Effective altruism has become (or always has been) tied up with the less wrong crowd. This article is an excellent rebuttal of the kind of arguments put forth by less wrong in favour of the kind of utility calculations that lead to you being overwhelmingly forced to choosing one action over another (they also beg the question somewhat as you need a clear moral framework before you can write down a utility function). There's lots of sensible reasons to be wary of any pascal mugging type argument,

1)Utility calulcation (multiply gains by probability) makes an implict assumption that you can repeat this action lots and lots of times, and thus on average come out ahead. Well we only live in one world, and we only get to spend that money once. So we should be worried if we think the probability of something occuring is very low.
2)As the article suggests, the numbers really end up being literally made up. That is, there is little emperical basis for it. That is, we can actively measure how many lives mosquito nets will save, we can't actively measure how much paying some guy to think really hard about AI risk will help us.
posted by Cannon Fodder at 6:08 AM on August 12, 2015 [12 favorites]


Effective altruism is not a replacement for movements through which marginalized peoples seek their own liberation

Especially since, as they are overwhelmingly white men, stopping being shitty to marginalized people is not as compelling as a possible asteroid problem..
posted by GenjiandProust at 6:09 AM on August 12, 2015 [7 favorites]


they've been driven too much by the desire to feel good and too little by the cold, hard data necessary to prove what actually does good

Man, I bet no one was expecting that the cold, hard data would point towards never having to think about how much it sucks to be poor.
posted by teponaztli at 6:17 AM on August 12, 2015 [14 favorites]


They really are leaping over a lot of issues about potential lives, which Matthews talks about in one paragraph. To put it more starkly: one of the basic premises of effective altruism is that if someone is suffering and you have the means to stop it, you ought to do so. In the new existential risk framework, you're valuing the sum of all the potential future lives over the current suffering and death of an actual living human being. There's a difference between a conscious person dying and a future potential person never coming into existence (which is why it is especially frustrating to see them elide the impact of an extinction event on people it kills and the impact on people it prevents from coming into being).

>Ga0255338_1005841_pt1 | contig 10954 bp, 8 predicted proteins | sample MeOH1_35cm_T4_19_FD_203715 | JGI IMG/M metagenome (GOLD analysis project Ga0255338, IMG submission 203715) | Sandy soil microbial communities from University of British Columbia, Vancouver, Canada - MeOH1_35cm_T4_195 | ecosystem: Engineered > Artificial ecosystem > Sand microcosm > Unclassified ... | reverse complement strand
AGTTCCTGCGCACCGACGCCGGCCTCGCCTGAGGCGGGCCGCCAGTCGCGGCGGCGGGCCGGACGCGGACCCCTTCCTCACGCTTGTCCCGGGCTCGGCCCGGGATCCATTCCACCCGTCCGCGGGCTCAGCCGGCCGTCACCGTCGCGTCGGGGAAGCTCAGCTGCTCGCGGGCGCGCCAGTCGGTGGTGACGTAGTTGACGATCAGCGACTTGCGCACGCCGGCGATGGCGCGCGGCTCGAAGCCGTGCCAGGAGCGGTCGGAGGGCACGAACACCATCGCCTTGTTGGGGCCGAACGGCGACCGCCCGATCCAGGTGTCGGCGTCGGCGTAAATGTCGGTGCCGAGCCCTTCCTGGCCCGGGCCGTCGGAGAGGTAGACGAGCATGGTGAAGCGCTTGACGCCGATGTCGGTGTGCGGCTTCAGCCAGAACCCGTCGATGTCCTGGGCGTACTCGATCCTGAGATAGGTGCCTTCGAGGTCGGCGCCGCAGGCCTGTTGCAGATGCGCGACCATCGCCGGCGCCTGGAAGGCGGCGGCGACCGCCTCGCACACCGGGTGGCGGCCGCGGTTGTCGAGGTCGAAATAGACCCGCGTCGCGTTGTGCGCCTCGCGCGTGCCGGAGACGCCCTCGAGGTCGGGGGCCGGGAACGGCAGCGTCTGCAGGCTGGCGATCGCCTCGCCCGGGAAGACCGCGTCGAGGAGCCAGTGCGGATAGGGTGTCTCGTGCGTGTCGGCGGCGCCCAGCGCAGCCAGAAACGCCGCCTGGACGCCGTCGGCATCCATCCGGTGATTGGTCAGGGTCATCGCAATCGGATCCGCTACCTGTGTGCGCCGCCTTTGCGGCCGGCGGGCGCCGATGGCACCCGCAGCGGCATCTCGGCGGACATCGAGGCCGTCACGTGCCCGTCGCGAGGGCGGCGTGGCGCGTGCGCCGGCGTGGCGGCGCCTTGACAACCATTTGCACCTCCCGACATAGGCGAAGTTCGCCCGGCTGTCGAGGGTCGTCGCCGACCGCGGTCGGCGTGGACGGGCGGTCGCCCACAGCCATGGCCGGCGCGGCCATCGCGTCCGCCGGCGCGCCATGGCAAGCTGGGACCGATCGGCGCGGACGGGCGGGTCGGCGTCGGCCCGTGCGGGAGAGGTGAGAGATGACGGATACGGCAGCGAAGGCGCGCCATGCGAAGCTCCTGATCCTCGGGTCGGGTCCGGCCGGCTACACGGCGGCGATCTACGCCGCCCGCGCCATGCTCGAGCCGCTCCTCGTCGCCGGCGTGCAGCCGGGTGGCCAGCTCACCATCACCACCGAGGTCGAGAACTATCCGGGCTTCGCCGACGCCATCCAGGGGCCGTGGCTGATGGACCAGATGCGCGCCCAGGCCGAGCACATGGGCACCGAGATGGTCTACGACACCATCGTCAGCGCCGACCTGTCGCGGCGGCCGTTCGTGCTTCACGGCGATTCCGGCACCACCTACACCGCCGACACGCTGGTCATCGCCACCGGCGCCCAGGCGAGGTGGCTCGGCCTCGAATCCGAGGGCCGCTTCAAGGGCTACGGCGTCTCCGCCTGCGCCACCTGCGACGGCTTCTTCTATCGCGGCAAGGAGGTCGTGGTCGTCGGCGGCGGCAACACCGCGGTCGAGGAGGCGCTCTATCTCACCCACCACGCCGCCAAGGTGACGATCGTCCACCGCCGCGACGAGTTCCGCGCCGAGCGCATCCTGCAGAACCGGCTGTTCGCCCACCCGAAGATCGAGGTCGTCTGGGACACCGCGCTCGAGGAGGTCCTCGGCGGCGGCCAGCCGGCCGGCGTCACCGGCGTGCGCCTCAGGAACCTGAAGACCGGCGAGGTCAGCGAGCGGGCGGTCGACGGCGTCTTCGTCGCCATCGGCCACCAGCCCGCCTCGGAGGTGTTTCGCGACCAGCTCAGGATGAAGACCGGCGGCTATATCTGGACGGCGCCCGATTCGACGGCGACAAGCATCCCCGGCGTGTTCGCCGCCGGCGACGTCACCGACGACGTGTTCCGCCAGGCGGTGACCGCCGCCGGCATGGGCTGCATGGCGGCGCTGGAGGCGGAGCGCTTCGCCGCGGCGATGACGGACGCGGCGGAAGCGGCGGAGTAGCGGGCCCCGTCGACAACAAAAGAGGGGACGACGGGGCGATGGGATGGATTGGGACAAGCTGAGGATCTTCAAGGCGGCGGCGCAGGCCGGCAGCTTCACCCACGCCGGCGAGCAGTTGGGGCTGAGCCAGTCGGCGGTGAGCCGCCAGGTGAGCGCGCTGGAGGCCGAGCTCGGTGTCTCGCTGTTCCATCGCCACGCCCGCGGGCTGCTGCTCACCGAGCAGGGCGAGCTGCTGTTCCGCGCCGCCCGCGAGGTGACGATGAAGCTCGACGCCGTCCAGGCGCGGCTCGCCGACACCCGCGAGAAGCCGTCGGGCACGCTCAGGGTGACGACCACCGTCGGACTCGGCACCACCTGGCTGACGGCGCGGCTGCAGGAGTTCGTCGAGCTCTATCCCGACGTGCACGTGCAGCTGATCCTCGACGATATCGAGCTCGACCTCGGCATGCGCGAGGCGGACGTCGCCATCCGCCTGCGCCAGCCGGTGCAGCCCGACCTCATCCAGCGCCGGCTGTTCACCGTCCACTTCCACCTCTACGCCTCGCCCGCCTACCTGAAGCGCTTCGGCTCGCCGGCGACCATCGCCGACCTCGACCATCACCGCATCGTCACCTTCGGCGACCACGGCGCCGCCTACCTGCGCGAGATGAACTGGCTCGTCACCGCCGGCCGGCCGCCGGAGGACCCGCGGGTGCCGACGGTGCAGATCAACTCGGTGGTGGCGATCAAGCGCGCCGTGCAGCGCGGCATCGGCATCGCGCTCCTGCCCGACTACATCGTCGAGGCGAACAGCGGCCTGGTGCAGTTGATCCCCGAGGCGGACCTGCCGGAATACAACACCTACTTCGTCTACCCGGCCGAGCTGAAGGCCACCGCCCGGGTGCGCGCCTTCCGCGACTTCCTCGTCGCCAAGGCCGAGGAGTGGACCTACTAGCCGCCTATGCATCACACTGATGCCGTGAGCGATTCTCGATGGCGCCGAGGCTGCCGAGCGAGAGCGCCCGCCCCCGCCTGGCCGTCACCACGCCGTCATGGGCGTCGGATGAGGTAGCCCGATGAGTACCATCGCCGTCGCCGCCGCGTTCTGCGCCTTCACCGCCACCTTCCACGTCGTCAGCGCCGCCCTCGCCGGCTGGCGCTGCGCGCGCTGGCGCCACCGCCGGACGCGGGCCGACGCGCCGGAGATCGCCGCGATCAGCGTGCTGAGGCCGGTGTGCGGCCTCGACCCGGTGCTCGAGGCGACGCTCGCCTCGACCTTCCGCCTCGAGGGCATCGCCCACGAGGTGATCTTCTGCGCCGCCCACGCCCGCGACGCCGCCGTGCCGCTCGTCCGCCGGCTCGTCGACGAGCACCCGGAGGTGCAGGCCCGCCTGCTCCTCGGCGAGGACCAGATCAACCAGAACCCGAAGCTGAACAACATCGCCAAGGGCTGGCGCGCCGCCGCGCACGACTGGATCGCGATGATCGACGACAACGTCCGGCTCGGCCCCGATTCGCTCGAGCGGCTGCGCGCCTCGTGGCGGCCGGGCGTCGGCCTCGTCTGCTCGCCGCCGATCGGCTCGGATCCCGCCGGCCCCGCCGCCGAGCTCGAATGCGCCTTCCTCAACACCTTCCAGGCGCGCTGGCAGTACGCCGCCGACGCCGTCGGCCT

The existence of "economic and politic and social systems that have somehow coincidentally brought us to the near peak of prosperity" is a key thing that EA fails to grapple with. The hopeful discussion of reducing animal suffering at the end of the article struck me as an effective use of a current capitalist framework. If EA wants to "expand" its impact, there's a lot of potential in getting people to acknowledge and address the harms of the system in which they are already implicit. But part of the problem is measurability. It is easy to measure the impact of a life-saving measure, and fairly easy to measure the impact of treating a parasitic infection of a fistula. And there is a lot more life-saving and reduction of suffering to do on that level! But EA doesn't have a good framework for measuring other forms of suffering or good; the current thinking values preserving these hypothetical future lives over improving the lives of current humans.
posted by earth by april at 6:18 AM on August 12, 2015 [7 favorites]


Especially since, as they are overwhelmingly white men, stopping being shitty to marginalized people is not as compelling as a possible asteroid problem..

But the other key feature - economic equality means that some people become, proportionally, less rich, right? You can't exactly be an economic titan bestriding the landscape in a world of genuinely progressive tax policies, living wage laws and a generous social safety net, because then it's a lot harder to exploit people.